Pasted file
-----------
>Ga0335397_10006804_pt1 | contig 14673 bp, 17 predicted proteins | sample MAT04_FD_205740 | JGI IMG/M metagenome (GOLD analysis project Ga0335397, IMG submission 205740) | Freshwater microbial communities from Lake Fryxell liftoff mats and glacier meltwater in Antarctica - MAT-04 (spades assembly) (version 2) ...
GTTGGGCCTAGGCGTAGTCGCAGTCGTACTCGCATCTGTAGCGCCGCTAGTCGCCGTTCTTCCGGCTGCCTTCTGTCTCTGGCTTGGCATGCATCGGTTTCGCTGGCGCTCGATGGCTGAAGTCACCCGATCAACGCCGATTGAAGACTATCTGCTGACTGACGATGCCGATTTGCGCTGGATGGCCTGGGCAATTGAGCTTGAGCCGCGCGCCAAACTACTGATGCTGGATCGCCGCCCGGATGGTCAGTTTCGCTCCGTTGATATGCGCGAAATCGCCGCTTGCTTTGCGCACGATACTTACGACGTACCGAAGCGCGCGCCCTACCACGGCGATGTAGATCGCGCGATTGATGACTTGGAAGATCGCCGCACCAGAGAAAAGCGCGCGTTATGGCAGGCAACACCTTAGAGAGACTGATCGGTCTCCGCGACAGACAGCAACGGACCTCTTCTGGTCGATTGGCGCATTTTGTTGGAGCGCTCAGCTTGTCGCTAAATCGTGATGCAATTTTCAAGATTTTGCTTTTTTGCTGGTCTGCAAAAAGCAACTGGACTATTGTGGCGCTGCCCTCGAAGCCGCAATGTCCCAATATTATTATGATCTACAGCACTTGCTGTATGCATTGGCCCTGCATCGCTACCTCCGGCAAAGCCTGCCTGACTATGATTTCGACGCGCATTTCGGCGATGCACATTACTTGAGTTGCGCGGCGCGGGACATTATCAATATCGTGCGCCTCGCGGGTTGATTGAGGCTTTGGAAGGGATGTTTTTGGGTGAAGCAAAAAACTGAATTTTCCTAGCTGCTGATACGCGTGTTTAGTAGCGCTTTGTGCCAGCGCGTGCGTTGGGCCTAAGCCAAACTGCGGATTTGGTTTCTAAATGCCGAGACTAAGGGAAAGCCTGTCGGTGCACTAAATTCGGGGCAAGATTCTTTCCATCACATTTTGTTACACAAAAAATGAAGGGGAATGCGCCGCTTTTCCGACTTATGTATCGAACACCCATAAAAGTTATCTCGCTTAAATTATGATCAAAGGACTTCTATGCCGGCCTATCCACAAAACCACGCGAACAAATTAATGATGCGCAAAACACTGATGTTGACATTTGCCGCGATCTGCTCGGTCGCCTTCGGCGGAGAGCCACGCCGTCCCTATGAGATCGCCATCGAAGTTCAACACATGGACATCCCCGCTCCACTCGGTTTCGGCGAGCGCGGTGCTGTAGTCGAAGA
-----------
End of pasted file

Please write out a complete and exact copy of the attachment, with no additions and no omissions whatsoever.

>Ga0335397_10006804_pt1 | contig 14673 bp, 17 predicted proteins | sample MAT04_FD_205740 | JGI IMG/M metagenome (GOLD analysis project Ga0335397, IMG submission 205740) | Freshwater microbial communities from Lake Fryxell liftoff mats and glacier meltwater in Antarctica - MAT-04 (spades assembly) (version 2) ...
GTTGGGCCTAGGCGTAGTCGCAGTCGTACTCGCATCTGTAGCGCCGCTAGTCGCCGTTCTTCCGGCTGCCTTCTGTCTCTGGCTTGGCATGCATCGGTTTCGCTGGCGCTCGATGGCTGAAGTCACCCGATCAACGCCGATTGAAGACTATCTGCTGACTGACGATGCCGATTTGCGCTGGATGGCCTGGGCAATTGAGCTTGAGCCGCGCGCCAAACTACTGATGCTGGATCGCCGCCCGGATGGTCAGTTTCGCTCCGTTGATATGCGCGAAATCGCCGCTTGCTTTGCGCACGATACTTACGACGTACCGAAGCGCGCGCCCTACCACGGCGATGTAGATCGCGCGATTGATGACTTGGAAGATCGCCGCACCAGAGAAAAGCGCGCGTTATGGCAGGCAACACCTTAGAGAGACTGATCGGTCTCCGCGACAGACAGCAACGGACCTCTTCTGGTCGATTGGCGCATTTTGTTGGAGCGCTCAGCTTGTCGCTAAATCGTGATGCAATTTTCAAGATTTTGCTTTTTTGCTGGTCTGCAAAAAGCAACTGGACTATTGTGGCGCTGCCCTCGAAGCCGCAATGTCCCAATATTATTATGATCTACAGCACTTGCTGTATGCATTGGCCCTGCATCGCTACCTCCGGCAAAGCCTGCCTGACTATGATTTCGACGCGCATTTCGGCGATGCACATTACTTGAGTTGCGCGGCGCGGGACATTATCAATATCGTGCGCCTCGCGGGTTGATTGAGGCTTTGGAAGGGATGTTTTTGGGTGAAGCAAAAAACTGAATTTTCCTAGCTGCTGATACGCGTGTTTAGTAGCGCTTTGTGCCAGCGCGTGCGTTGGGCCTAAGCCAAACTGCGGATTTGGTTTCTAAATGCCGAGACTAAGGGAAAGCCTGTCGGTGCACTAAATTCGGGGCAAGATTCTTTCCATCACATTTTGTTACACAAAAAATGAAGGGGAATGCGCCGCTTTTCCGACTTATGTATCGAACACCCATAAAAGTTATCTCGCTTAAATTATGATCAAAGGACTTCTATGCCGGCCTATCCACAAAACCACGCGAACAAATTAATGATGCGCAAAACACTGATGTTGACATTTGCCGCGATCTGCTCGGTCGCCTTCGGCGGAGAGCCACGCCGTCCCTATGAGATCGCCATCGAAGTTCAACACATGGACATCCCCGCTCCACTCGGTTTCGGCGAGCGCGGTGCTGTAGTCGAAGA